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About Old

About

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About my spiritual photographic journey

In my life I have known pain and grief from loss. I have also known wonderful personal joy and great professional success. In both grief and success, we can lose sight of the world around us. In grief, there can often seem to be no beauty or purpose in life. In success, we think we have it all and do not need the “simple” things around us.

In 2017, I had one of those times of great loss and grief. A priest at the university where I work suggested that I needed to help fill that void with something that I loved to help the grieving process. I re-started my hobby of photography, something I had pursued intermittently since high school. So, I bought a new camera and a computer suitable for doing digital editing.

At first, I concentrated on the conventions of what is considered taking a great photograph. I have a few dozen books of great photography. I thought about lighting, angles, worked on using digital editing. I brought books on the technical aspects of digital photography.

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Then separately, I deepened my faith, also precipitated by my loss. Going to church and becoming involved in my church became more important than ever. I also started reading the Bible more.

In 2019, I met a wonderful woman and in 2020 we married. A woman of deep faith, she has taught me even more. In Spring semester of 2020, I took a course through our church in the Old Testament and in Fall of 2020 I am taking a course in the New Testament. I will continue taking courses in the Bible to strengthen my faith.

I had always preferred taking pictures of nature. But through my deepening spiritual journey and new surroundings, I began to see my photography not in just taking “great” pictures of nature but to a realization that the picture was not the goal. The goal was revealing the beauty that God has placed around us each day. Thus, the picture, the “perfect picture” was no longer the goal. It was not the picture but what it represented, which was God’s evidence of his love for us. The world could be perfectly functional without being beautiful. We may have been kicked out of the literal Garden of Eden, but we still are given so much to be thankful for in the splendor around us every day.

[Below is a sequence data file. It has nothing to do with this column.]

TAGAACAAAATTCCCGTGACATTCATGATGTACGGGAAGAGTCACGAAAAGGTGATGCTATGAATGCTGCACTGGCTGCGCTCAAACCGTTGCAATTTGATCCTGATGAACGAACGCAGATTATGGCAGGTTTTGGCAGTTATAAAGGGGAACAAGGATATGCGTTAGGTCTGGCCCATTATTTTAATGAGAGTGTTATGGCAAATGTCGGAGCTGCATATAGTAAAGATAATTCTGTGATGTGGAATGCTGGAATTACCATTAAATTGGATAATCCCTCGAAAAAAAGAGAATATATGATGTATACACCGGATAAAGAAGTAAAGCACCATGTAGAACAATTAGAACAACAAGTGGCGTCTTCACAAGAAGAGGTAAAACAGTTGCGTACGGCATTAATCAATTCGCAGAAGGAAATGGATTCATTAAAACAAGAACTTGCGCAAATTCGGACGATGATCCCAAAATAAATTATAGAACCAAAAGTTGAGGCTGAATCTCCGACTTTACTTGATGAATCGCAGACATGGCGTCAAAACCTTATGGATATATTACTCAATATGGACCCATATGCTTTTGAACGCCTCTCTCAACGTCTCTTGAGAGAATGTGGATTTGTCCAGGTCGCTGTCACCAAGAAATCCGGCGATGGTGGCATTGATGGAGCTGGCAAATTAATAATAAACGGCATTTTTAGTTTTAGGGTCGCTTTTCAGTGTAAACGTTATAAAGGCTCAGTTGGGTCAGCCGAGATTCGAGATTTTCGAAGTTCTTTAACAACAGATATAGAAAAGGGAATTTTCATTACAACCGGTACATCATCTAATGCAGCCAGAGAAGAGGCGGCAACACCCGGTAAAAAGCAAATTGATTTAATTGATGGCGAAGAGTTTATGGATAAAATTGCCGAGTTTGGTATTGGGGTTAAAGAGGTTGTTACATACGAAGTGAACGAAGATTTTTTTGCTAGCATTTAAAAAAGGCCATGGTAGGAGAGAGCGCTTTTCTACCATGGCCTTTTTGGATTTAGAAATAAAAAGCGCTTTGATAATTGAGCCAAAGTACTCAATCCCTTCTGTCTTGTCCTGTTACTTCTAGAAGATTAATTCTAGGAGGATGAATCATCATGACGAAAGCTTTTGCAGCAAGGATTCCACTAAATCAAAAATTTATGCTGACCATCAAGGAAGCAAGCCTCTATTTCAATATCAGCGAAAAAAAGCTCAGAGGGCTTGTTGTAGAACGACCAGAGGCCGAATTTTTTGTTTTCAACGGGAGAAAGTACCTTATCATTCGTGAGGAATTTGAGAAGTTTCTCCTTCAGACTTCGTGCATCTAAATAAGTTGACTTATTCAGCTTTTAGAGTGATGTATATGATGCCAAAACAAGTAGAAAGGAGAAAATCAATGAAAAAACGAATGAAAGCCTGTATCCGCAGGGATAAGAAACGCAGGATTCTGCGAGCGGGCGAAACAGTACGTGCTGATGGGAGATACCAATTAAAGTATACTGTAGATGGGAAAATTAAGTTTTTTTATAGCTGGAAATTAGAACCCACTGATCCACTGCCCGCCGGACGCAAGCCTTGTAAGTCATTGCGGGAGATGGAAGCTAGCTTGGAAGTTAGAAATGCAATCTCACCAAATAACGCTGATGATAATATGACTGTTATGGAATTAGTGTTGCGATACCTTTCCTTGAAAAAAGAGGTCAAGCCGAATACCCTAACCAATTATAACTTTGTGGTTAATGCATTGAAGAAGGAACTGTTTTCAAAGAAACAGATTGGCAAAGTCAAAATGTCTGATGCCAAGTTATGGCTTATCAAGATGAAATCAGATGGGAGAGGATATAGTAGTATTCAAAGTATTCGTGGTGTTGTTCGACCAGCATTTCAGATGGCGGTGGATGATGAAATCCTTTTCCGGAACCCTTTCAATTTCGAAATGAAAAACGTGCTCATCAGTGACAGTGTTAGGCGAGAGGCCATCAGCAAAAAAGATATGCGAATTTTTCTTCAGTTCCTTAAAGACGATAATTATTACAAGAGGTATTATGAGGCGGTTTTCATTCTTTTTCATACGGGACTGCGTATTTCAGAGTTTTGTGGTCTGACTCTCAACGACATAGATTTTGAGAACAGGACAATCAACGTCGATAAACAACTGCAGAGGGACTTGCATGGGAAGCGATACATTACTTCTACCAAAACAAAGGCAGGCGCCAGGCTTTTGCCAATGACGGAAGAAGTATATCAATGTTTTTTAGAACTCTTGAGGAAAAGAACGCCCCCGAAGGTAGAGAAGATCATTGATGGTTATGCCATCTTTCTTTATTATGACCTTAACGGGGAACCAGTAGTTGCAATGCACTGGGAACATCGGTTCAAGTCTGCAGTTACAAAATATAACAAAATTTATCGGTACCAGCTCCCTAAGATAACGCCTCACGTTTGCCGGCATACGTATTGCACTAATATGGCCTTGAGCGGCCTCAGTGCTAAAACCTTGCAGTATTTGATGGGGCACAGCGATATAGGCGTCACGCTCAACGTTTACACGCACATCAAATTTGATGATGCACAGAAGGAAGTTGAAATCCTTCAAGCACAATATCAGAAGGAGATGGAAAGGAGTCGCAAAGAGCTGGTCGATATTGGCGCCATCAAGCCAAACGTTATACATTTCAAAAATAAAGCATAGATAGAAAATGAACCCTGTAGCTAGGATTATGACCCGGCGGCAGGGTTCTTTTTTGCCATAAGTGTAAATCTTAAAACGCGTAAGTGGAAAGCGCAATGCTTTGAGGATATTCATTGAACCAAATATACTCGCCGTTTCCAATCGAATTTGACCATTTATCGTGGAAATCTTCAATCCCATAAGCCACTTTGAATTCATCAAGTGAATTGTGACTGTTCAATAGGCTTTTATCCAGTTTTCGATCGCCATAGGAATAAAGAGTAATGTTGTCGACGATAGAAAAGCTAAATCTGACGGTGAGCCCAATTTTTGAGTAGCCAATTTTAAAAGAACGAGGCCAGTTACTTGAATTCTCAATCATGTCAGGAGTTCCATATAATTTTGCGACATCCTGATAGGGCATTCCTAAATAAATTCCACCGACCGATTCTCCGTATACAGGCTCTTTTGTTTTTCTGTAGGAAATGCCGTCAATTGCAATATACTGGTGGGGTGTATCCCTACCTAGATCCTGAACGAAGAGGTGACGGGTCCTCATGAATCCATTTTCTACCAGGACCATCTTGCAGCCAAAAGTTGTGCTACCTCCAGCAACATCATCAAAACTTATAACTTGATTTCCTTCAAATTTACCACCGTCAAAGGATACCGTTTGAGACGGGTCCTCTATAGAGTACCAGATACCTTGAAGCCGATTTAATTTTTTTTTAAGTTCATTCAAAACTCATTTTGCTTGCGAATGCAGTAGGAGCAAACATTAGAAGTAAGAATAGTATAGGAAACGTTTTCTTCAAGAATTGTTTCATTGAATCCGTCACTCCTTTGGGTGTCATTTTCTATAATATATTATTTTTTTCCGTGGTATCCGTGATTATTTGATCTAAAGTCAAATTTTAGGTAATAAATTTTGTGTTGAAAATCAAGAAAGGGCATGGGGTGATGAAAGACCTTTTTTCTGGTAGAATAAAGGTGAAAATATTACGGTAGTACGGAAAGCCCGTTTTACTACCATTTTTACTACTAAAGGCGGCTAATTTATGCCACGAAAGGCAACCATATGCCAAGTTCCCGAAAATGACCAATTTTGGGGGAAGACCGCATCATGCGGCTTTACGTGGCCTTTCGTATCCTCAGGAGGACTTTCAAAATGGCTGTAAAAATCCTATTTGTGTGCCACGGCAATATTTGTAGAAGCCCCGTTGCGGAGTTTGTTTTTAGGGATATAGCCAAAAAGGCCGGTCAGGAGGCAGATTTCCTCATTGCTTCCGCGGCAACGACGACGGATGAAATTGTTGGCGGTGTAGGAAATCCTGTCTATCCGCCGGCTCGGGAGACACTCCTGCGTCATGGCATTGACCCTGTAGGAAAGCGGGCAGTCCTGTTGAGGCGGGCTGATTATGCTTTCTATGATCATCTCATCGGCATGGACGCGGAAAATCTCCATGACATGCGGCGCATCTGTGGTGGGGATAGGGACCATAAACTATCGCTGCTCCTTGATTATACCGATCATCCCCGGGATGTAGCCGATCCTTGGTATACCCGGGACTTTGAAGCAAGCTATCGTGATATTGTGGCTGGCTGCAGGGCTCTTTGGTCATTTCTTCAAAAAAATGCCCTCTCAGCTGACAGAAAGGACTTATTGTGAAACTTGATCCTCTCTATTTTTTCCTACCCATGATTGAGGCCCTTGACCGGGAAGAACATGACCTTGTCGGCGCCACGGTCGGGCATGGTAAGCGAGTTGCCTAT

One does not need to go to “exotic” places to see this wonder. It is here for us always; we just need to open our eyes to see it. We live in the majesty of trees, the delicate beauty of flowers, the intricate patterns of a simple leaf, and the elegance of water. Every day and every night we have the skies above.

The world works in perfect balance on its own, with us needing oxygen supplied by plants and they needing our carbon dioxide to live. All the animals have a place in keeping this balance. It is a mastermind of engineering, yet it is also done with such splendor, such magnificence.

It is from that figurative and literal lens that I approach my photography now. I am not looking for the perfect picture anymore in terms of pure form and composition but allowing my soul to be guided to the everyday beauty around us. In my morning walks as well as when on an official photo shoot, I look around to see what calls me. With this view, often potential pictures leap out at me “calling” to be celebrated. I sometimes take a picture of something promising that seems pedestrian. I take it because feel I should take. Then I pull this picture up on my computer and look around and sometimes what is revealed to me is an exquisite pattern, an interesting mix of colors. Something I did not notice at first, even though I was looking to take a picture of the beauty of the world.

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About my spiritual photographic journey

In my life I have known pain and grief from loss.  I have also known wonderful personal joy and great professional success.  In both grief and success, we can lose sight of the world around us.  In grief, there can often seem to be no beauty or purpose in life.  In success, we think we have it all and do not need the “simple” things around us.